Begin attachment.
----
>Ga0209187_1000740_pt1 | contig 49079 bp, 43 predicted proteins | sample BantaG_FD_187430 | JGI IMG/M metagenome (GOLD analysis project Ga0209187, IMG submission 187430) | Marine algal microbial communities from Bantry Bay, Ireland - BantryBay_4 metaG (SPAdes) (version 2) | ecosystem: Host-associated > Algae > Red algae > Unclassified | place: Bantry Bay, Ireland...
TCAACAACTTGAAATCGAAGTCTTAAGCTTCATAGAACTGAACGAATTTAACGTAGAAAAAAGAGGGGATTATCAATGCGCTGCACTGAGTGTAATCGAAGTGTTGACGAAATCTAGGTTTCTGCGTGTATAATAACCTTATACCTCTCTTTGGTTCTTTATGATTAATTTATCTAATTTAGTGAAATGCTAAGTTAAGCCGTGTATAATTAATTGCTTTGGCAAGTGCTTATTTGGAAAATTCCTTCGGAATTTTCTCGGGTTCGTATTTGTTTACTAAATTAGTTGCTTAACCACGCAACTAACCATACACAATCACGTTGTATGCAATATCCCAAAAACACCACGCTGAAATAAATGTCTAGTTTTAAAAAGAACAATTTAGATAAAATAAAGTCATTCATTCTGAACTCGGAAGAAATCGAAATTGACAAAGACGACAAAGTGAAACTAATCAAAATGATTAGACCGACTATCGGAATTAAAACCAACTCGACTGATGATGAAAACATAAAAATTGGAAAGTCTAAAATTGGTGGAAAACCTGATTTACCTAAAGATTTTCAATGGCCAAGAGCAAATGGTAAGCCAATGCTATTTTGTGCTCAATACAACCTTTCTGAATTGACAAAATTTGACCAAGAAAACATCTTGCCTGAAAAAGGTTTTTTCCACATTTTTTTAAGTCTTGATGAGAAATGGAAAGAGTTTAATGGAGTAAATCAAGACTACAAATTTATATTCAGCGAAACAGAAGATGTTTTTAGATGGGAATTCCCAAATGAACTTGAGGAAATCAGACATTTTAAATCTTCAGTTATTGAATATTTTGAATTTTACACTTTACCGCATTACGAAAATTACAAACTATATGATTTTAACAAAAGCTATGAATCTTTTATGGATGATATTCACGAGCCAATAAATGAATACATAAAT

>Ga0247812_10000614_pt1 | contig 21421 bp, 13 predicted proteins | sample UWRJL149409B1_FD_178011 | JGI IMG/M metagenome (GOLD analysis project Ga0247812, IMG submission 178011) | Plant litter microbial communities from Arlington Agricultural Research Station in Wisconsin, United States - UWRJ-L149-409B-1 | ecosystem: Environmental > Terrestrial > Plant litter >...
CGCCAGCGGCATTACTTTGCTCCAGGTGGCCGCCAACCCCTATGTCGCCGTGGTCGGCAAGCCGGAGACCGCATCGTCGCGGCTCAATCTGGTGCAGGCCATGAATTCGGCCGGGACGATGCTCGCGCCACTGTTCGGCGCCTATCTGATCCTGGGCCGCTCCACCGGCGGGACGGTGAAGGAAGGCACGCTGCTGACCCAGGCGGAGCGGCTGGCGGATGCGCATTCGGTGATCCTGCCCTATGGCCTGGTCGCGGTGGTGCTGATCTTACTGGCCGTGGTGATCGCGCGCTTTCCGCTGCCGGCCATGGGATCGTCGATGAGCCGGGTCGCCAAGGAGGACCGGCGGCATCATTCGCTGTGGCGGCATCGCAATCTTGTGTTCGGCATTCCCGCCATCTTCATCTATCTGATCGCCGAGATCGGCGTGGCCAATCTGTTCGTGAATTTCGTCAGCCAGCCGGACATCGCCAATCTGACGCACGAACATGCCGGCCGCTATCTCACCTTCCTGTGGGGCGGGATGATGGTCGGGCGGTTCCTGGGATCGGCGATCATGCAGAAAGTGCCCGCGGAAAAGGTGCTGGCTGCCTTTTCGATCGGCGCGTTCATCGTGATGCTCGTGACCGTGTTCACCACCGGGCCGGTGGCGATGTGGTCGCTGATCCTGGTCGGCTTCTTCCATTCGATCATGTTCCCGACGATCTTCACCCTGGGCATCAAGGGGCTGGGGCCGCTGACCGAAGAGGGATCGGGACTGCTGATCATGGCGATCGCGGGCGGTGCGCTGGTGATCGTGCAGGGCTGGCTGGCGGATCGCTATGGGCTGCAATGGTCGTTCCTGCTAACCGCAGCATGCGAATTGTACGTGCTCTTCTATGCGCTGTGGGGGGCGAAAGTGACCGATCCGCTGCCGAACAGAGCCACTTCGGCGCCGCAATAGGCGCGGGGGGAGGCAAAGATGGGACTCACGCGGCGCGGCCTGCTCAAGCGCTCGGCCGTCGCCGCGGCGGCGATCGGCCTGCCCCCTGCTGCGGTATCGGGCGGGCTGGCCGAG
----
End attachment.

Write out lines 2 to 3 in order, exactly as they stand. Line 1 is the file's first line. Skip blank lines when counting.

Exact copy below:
TCAACAACTTGAAATCGAAGTCTTAAGCTTCATAGAACTGAACGAATTTAACGTAGAAAAAAGAGGGGATTATCAATGCGCTGCACTGAGTGTAATCGAAGTGTTGACGAAATCTAGGTTTCTGCGTGTATAATAACCTTATACCTCTCTTTGGTTCTTTATGATTAATTTATCTAATTTAGTGAAATGCTAAGTTAAGCCGTGTATAATTAATTGCTTTGGCAAGTGCTTATTTGGAAAATTCCTTCGGAATTTTCTCGGGTTCGTATTTGTTTACTAAATTAGTTGCTTAACCACGCAACTAACCATACACAATCACGTTGTATGCAATATCCCAAAAACACCACGCTGAAATAAATGTCTAGTTTTAAAAAGAACAATTTAGATAAAATAAAGTCATTCATTCTGAACTCGGAAGAAATCGAAATTGACAAAGACGACAAAGTGAAACTAATCAAAATGATTAGACCGACTATCGGAATTAAAACCAACTCGACTGATGATGAAAACATAAAAATTGGAAAGTCTAAAATTGGTGGAAAACCTGATTTACCTAAAGATTTTCAATGGCCAAGAGCAAATGGTAAGCCAATGCTATTTTGTGCTCAATACAACCTTTCTGAATTGACAAAATTTGACCAAGAAAACATCTTGCCTGAAAAAGGTTTTTTCCACATTTTTTTAAGTCTTGATGAGAAATGGAAAGAGTTTAATGGAGTAAATCAAGACTACAAATTTATATTCAGCGAAACAGAAGATGTTTTTAGATGGGAATTCCCAAATGAACTTGAGGAAATCAGACATTTTAAATCTTCAGTTATTGAATATTTTGAATTTTACACTTTACCGCATTACGAAAATTACAAACTATATGATTTTAACAAAAGCTATGAATCTTTTATGGATGATATTCACGAGCCAATAAATGAATACATAAAT

>Ga0247812_10000614_pt1 | contig 21421 bp, 13 predicted proteins | sample UWRJL149409B1_FD_178011 | JGI IMG/M metagenome (GOLD analysis project Ga0247812, IMG submission 178011) | Plant litter microbial communities from Arlington Agricultural Research Station in Wisconsin, United States - UWRJ-L149-409B-1 | ecosystem: Environmental > Terrestrial > Plant litter >...